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Posted On: 8 July 2020 05:40 pm
Updated On: 12 November 2020 02:22 pm

Keep yourself safe from the danger by following these swimming safety precautions!

Khadiza Begum
Khadiza Begum
Content Writer
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Swimming is a great activity that we enjoy, whether it's at the pool or beach but it doesn't mean we can forget about safety. According to Hamad Medical Corporation (HMC), most drowning incidents in Qatar occur at home, in private swimming pools and bathtubs. However, some incidents of drowning do occur in the sea because families often go to the beach for leisure activities at this time of the year.

In Qatar, drowning is one of the leading causes of death and serious disability in children, according to Kulluna Health and Safety Campaign Chairman and head of HMC’s Hamad International Training Center.

Therefore, attention to safety in all types of water helps us to ensure that everyone in the family can have an enjoyable time without putting themselves at risk.

Deaths from drowning incidents in Qatar

Over the years Qatar records many incidences of near-drowning and fatalities. We have mentioned below some of the incidents and the reason for mentioning the incidents is to remind you about the safety measures during swimming.

  • Two female students drown in Qatar University pool: In a very tragic accident, two female students of Qatar University drowned in the swimming pool inside the University accommodation in 2016. According to the reports, Noor was trying to save her friend while the incident happened.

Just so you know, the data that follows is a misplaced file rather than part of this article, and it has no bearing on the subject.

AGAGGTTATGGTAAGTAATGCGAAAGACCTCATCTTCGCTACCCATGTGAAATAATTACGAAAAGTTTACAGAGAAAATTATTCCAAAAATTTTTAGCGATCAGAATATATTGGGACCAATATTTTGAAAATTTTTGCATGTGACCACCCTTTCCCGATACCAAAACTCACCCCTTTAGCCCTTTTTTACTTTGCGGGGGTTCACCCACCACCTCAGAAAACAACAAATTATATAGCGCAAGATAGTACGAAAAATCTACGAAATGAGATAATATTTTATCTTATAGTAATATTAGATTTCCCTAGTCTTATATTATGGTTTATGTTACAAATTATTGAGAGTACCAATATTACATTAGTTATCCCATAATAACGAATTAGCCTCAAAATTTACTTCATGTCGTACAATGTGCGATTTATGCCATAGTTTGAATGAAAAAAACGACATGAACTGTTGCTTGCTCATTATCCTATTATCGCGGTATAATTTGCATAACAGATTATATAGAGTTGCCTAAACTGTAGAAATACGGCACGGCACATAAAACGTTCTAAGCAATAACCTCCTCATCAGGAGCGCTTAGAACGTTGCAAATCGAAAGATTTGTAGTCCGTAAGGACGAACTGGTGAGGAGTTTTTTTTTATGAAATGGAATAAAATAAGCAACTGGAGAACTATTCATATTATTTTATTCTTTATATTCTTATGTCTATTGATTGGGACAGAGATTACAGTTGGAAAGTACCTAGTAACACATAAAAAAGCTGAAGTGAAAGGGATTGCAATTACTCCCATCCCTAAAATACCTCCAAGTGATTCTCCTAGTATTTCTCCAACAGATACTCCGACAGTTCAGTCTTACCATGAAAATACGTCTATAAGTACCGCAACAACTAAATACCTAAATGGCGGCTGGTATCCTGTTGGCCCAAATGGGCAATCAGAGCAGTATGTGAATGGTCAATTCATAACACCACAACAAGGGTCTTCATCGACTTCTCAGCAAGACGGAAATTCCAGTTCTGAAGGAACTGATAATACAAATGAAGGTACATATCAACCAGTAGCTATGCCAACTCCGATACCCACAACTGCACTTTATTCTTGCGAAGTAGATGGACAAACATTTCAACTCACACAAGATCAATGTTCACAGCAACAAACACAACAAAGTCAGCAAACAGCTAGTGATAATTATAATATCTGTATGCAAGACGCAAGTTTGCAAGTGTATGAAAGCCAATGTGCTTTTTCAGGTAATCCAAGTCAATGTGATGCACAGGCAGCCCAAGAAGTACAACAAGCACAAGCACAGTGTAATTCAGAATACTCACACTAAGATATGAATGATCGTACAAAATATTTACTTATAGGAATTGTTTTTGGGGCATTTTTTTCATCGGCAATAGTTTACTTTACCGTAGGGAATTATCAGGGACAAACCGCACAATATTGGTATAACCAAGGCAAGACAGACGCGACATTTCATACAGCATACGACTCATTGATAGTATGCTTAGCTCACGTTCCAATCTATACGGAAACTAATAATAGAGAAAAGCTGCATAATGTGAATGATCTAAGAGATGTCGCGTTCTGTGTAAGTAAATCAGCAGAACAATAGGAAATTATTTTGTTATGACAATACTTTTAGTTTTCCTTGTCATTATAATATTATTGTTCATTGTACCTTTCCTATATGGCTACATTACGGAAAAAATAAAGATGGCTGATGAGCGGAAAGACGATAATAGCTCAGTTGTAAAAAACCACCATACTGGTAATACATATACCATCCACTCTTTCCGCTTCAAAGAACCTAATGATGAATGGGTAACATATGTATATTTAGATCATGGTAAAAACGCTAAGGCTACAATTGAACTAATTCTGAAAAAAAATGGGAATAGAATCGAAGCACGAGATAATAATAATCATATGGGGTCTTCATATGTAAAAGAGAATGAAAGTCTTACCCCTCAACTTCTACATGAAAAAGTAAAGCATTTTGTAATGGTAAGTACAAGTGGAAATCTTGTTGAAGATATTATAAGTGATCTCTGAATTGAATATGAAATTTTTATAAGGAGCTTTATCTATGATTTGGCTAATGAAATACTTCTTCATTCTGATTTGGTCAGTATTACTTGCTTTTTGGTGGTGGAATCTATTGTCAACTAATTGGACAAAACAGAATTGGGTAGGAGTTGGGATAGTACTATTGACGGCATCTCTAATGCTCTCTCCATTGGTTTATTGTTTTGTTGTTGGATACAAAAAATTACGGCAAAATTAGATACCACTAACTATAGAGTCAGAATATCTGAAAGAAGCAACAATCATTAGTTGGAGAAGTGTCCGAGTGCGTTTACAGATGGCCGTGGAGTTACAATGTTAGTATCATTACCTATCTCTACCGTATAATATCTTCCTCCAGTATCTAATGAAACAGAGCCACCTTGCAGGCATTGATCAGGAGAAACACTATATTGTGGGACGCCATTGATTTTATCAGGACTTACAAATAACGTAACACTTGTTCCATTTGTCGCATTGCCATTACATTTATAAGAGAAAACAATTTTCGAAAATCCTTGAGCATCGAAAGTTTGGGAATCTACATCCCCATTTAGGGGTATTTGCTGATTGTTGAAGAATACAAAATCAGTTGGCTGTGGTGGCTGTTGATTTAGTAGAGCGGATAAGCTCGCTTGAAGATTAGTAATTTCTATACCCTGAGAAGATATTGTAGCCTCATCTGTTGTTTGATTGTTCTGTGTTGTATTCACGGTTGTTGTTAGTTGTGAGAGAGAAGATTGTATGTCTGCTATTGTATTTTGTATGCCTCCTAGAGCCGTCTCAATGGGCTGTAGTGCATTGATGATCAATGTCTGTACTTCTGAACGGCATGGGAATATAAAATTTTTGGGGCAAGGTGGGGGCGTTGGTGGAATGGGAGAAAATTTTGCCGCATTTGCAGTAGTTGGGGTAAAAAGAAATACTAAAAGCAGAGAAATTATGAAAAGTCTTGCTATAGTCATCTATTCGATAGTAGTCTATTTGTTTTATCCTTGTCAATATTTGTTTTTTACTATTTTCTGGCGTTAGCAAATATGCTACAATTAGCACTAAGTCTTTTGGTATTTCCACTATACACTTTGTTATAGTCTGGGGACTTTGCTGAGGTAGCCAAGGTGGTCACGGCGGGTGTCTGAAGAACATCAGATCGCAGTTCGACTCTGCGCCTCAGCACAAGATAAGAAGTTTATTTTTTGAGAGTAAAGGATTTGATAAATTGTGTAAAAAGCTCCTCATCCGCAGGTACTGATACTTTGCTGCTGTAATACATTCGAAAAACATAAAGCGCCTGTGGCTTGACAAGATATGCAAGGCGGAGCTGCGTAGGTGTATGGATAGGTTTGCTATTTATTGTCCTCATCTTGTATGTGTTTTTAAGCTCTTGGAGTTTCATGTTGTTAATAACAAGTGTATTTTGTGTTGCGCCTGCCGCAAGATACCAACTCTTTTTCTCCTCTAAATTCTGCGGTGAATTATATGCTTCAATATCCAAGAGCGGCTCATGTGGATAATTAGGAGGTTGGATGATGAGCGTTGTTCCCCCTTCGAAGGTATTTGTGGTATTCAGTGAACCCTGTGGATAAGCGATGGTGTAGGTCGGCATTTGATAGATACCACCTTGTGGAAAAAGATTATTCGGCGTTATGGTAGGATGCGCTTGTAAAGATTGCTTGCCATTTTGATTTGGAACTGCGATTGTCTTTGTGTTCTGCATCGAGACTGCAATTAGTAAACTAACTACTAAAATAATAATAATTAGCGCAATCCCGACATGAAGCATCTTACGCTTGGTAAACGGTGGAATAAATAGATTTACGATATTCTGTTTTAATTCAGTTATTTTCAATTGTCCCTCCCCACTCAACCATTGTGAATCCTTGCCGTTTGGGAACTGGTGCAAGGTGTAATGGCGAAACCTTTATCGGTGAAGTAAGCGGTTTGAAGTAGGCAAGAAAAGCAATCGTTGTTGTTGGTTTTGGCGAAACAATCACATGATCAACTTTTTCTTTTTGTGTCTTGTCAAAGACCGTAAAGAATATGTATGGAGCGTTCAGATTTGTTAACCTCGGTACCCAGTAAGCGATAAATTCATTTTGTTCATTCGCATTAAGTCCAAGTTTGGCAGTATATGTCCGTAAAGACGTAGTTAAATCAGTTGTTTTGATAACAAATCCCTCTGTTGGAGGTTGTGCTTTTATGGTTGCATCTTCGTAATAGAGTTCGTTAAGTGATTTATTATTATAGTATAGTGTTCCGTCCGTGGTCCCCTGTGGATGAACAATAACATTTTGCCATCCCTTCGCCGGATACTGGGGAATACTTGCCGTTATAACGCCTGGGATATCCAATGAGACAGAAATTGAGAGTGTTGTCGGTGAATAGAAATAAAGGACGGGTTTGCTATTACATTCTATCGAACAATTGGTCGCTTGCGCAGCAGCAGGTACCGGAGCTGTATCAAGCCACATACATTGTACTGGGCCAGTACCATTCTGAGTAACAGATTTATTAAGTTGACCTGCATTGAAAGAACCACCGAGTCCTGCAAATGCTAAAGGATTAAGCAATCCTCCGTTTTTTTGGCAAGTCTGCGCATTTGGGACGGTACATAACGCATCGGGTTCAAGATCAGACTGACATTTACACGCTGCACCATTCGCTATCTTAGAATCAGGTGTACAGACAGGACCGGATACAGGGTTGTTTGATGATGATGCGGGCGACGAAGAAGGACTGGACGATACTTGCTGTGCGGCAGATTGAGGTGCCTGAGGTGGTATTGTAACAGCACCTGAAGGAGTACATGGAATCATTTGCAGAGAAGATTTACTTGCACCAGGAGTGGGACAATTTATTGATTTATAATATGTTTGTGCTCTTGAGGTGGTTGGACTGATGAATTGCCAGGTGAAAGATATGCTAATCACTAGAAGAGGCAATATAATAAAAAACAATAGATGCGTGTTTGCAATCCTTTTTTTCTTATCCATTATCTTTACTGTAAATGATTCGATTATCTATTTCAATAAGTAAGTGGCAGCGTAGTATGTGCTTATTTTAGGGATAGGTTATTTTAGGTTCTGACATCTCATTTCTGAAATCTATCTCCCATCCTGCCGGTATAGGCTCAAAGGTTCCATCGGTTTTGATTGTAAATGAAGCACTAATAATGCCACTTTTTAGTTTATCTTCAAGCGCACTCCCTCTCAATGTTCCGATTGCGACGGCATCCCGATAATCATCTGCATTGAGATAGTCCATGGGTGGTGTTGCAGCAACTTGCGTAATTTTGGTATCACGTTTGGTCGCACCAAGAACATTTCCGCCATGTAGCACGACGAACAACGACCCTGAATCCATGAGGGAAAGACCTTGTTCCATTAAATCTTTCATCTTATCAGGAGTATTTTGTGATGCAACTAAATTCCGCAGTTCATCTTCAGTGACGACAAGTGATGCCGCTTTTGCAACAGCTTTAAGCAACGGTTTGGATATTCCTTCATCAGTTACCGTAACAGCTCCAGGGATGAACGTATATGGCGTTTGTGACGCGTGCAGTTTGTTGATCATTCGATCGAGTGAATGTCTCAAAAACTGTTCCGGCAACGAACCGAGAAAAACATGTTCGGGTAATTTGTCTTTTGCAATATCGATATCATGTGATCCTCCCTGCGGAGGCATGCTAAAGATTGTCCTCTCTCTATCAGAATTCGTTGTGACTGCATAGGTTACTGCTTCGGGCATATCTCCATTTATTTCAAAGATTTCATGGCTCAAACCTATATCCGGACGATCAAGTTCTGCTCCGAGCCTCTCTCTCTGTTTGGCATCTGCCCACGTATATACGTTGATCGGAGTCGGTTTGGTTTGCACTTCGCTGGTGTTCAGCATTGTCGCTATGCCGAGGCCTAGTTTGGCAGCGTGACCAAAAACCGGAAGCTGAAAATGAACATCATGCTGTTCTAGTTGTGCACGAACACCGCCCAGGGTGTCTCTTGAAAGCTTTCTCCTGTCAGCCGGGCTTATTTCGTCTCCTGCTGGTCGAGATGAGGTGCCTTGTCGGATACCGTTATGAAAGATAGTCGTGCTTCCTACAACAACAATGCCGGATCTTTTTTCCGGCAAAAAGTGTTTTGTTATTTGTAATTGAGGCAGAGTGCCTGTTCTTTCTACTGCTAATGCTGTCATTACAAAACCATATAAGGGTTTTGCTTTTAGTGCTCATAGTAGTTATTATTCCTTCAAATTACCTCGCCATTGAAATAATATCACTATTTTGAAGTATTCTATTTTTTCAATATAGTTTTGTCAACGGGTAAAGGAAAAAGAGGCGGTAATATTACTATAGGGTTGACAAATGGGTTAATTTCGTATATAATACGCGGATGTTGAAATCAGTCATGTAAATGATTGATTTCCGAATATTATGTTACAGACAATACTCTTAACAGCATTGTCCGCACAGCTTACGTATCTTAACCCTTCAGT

• Indian expat dies in drowning-related incident: Tragedy struck a group of picnickers after one of them drowned while bathing in the sea near Khor al Udeid. Indian expatriate Thomas John accidentally fell into a whirlpool and despite efforts to save him after being pulled out of the water, he died before reaching the hospital. This incident was recorded in 2016.
  • Man drowns off Sealine beach: A man drowned in the sea off Sealine beach while taking a swim. The incident was recorded in 2014.
  • Child drowns at Qatar's Aqua Park: An eight-year-old boy died in Qatar's popular Aqua Park in 2012 as no safety instructions were displayed near the pool, nor were there any lifeguards available at the time the tragic incident took place.
  • Three teenage brothers drowned in Abu Fatnass Beach: Another tragic incident happened in 2012 as three teenage brothers (11, 13, and 15 yrs) were with their family at Abu Fatnass Beach and they were reportedly pulled from the shore by currents. The police launched a search and rescue operations that included boats, helicopters and divers. The efforts allowed them to find the body of one of the missing brothers. Later, it was learned the area where the three siblings allegedly drowned was dangerous and that the sea bottom was not level.

Facts about drowning in Qatar

Let's dig into the fact to know how big the problem is as HMC mentions on their website.

Quick statistics for Qatar

  • Drowning is a leading cause of death and serious disability in children in Qatar
  • 90% of cases involve children aged 10 years or under
  • 70% of those are younger than four years old